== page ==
The Slow Food movement took off fairly quickly in much of Europe and the US, but it was bound to take longer in the sceptical culture of the UK. Slow Food? What's that? Some kind of high-flown continental stuff?
But gradually it has taken hold here, as it pursues the cause of what it calls "good, clean and fair" food. It now includes nearly 60 groups with a total of more than 2,000 members, and it expects its recent application for charitable status to be successful.
The past year, however, has been bumpy. The organisation has faced problems with governance and fundraising that would have sunk many a third sector organisation. But now, helped by a dash of philanthropy, it considers itself past the worst.
In earlier days, there was no UK organisation - people simply joined the international movement and formed local groups. When the membership reached 2,000 in 2005, Slow Food UK was launched at a national congress on the Isle of Skye.
Shortly afterwards, it set up a limited company in Ludlow, Shropshire, but failed to gain charitable status because it was deemed that not all its work was charitable.
Its income came mainly from membership fees, but in 2006 it received a boost: Peter Kindersley, a committed environmentalist who made his fortune with the publishing company Dorling Kindersley, offered to donate £500,000.
A former member of the SFUK board, who asked not to be named, says £200,000 was received soon afterwards and the rest was to come later in two tranches. SFUK pressed on with activities such as 'taste experience' events and building vegetable gardens for schools.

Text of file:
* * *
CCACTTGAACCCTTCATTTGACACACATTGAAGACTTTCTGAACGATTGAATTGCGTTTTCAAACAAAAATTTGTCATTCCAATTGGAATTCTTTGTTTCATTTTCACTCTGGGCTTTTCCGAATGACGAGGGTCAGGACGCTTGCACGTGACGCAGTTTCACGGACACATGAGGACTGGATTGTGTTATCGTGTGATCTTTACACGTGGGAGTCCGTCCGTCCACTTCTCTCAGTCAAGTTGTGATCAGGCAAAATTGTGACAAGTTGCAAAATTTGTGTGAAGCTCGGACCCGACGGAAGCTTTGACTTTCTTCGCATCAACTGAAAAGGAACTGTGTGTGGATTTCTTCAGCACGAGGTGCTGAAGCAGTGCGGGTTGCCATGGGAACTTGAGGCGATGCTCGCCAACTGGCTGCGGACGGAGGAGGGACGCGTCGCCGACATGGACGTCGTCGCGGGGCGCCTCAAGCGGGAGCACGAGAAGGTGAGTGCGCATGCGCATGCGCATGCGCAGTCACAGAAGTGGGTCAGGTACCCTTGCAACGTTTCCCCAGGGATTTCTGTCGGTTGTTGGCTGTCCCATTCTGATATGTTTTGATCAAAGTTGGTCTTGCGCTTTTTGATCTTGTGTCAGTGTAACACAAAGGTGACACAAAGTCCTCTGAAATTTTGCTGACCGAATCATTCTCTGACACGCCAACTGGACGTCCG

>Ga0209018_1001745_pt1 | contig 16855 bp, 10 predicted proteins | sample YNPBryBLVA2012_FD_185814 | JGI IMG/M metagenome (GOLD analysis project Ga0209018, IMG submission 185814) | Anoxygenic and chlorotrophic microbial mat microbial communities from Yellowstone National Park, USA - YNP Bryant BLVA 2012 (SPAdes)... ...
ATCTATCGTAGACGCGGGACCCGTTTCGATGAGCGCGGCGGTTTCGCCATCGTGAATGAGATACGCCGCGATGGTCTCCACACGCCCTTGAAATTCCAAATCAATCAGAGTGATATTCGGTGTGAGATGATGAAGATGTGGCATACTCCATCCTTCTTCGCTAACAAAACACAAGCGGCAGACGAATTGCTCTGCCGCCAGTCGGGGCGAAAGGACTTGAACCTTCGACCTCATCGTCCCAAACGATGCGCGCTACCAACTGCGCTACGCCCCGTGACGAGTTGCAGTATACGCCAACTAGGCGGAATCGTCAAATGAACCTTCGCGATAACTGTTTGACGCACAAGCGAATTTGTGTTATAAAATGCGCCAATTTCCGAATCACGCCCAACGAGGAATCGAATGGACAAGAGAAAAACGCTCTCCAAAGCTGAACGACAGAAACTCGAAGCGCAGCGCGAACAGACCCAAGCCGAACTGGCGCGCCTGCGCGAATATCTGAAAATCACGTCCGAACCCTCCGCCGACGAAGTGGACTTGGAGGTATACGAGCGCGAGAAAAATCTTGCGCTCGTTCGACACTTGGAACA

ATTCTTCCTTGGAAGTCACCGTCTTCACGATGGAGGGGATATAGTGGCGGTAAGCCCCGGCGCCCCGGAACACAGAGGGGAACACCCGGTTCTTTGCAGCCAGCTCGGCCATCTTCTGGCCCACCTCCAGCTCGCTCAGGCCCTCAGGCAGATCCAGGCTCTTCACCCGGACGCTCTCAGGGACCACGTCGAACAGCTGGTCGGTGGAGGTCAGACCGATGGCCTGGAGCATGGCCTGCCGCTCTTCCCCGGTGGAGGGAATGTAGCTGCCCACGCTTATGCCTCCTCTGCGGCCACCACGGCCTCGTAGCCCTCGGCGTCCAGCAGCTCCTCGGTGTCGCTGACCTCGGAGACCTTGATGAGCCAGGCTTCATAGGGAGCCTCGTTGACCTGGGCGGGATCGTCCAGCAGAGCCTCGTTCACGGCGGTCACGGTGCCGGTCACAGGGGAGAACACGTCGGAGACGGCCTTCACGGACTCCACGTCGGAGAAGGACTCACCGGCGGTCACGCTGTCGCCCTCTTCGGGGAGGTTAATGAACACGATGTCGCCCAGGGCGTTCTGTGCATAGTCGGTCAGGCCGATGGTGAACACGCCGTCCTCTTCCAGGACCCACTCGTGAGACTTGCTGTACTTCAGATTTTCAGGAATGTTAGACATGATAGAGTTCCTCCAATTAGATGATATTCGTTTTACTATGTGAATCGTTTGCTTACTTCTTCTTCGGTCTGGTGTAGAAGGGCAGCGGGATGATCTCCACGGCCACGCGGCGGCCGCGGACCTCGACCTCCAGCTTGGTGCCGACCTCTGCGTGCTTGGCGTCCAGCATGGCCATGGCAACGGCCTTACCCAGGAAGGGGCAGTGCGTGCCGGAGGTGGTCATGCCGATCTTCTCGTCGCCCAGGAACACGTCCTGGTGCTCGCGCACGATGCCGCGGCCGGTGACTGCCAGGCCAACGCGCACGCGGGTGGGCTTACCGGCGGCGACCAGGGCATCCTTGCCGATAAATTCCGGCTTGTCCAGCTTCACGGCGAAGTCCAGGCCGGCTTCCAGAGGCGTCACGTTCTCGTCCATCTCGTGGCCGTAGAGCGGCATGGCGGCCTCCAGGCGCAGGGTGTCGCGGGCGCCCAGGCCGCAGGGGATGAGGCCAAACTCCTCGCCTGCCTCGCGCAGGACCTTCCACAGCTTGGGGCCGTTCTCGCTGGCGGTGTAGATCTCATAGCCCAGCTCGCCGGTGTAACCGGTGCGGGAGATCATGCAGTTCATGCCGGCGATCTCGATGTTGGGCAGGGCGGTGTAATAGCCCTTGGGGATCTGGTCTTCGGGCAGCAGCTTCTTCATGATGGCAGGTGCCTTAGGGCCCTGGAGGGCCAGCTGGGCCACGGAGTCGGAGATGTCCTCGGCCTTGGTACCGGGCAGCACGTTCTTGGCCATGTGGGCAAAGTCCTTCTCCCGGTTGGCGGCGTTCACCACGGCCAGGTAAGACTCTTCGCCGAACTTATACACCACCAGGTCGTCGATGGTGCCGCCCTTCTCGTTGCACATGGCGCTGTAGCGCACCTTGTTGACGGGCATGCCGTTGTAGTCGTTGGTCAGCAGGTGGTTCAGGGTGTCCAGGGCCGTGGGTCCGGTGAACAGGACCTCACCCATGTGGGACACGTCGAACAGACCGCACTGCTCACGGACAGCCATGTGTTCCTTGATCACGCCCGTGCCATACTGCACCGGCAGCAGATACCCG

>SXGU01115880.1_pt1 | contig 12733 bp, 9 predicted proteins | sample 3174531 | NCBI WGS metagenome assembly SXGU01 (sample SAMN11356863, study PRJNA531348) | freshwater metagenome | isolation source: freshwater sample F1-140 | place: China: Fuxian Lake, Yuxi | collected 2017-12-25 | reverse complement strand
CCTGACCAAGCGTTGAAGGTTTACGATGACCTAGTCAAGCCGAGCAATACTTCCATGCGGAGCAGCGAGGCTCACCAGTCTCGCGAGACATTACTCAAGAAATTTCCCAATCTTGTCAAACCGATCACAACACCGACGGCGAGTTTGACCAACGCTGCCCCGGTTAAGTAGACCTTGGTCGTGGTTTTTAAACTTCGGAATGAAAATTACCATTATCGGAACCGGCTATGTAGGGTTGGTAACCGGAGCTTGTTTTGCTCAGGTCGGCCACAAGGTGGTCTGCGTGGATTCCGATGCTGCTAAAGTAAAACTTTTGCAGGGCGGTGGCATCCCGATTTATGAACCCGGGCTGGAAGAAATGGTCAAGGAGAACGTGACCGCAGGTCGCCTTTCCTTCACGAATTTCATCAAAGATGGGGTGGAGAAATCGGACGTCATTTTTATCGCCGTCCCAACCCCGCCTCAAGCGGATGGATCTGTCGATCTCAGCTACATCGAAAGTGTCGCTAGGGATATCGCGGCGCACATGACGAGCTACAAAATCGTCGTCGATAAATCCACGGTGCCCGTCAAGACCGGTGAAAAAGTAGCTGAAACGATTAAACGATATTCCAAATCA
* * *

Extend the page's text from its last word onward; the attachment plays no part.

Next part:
But income remained sluggish, and in 2008 Catherine Gazzoli, a member of the London group whose family comes from the area in Italy where Slow Food was founded, was asked to review the organisation's funding. "Some basics for fundraising were lacking," says Gazzoli.
Events then moved rapidly. Gerry Danby, another member of the SFUK board, says that a meeting of seven of the eight board members in March last year was told the organisation was on the verge of insolvency. The meeting reached a unanimous decision to cease trading, and a proposal to transfer the assets and liabilities to a new company, the Slow Food UK Trust, was carried by a majority of one.
Gerry Danby and two other SFUK board members, Alan Roe and Silvia Monasterolo, who represents Slow Food International, moved onto the SFUK Trust board. A few weeks later, about 50 members attended an extraordinary general meeting called by the three dissenting SFUK board members and passed a resolution not to cooperate with the trust.
But the trust was already in existence, and Gazzoli says: "The EGM considered a proposal that could not properly be implemented and the proceedings were flawed." She was appointed chief executive of the trust, which opened an office in Covent Garden in London.
"It was a coup," says the former SFUK board member. "The new body was set up overnight by what I believe to be devious means, because while the SFUK Trust took on our assets and liabilities and the old SFUK still existed, the new board of directors was chosen secretly. It left a lot of people unhappy and several of SFUK's local groups abandoned the movement."
Gazzoli, who used to work for the United Nations, denies any impropriety. "The parlous state of SFUK meant that the work to establish and secure the ground and funding for the trust had to be expedited," she says. "This would not have been possible without the support of previous board members and the encouragement of local groups."
The former board member says half of the 2,300 members left because of the changes. Danby, who is now chair of the SFUK Trust, says the total was less and the drop was nothing like half. "But the trend of the early part of last year has been reversed," he says. "There were about 50 groups at the time, and now there are 58, if not 60. We are now in a very different state, with a bright future."